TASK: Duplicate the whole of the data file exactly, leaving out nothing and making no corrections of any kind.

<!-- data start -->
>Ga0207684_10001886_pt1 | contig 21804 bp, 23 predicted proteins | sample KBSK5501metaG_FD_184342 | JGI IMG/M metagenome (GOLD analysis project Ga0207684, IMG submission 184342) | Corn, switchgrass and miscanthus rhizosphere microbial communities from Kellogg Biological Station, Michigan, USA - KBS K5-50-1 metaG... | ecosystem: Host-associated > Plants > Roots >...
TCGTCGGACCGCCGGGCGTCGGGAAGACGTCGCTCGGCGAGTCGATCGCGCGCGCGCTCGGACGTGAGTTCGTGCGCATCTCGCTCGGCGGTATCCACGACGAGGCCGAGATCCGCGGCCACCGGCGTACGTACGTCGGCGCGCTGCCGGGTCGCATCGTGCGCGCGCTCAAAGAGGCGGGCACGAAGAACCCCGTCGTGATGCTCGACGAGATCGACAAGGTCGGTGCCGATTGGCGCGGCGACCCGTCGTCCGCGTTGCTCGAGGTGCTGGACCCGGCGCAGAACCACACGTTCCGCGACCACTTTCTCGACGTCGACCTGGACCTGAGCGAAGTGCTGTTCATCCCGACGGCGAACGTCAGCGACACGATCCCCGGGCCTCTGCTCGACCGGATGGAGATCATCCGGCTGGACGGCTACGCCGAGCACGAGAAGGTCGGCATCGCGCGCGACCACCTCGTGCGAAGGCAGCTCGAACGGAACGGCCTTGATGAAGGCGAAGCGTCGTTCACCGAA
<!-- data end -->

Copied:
>Ga0207684_10001886_pt1 | contig 21804 bp, 23 predicted proteins | sample KBSK5501metaG_FD_184342 | JGI IMG/M metagenome (GOLD analysis project Ga0207684, IMG submission 184342) | Corn, switchgrass and miscanthus rhizosphere microbial communities from Kellogg Biological Station, Michigan, USA - KBS K5-50-1 metaG... | ecosystem: Host-associated > Plants > Roots >...
TCGTCGGACCGCCGGGCGTCGGGAAGACGTCGCTCGGCGAGTCGATCGCGCGCGCGCTCGGACGTGAGTTCGTGCGCATCTCGCTCGGCGGTATCCACGACGAGGCCGAGATCCGCGGCCACCGGCGTACGTACGTCGGCGCGCTGCCGGGTCGCATCGTGCGCGCGCTCAAAGAGGCGGGCACGAAGAACCCCGTCGTGATGCTCGACGAGATCGACAAGGTCGGTGCCGATTGGCGCGGCGACCCGTCGTCCGCGTTGCTCGAGGTGCTGGACCCGGCGCAGAACCACACGTTCCGCGACCACTTTCTCGACGTCGACCTGGACCTGAGCGAAGTGCTGTTCATCCCGACGGCGAACGTCAGCGACACGATCCCCGGGCCTCTGCTCGACCGGATGGAGATCATCCGGCTGGACGGCTACGCCGAGCACGAGAAGGTCGGCATCGCGCGCGACCACCTCGTGCGAAGGCAGCTCGAACGGAACGGCCTTGATGAAGGCGAAGCGTCGTTCACCGAA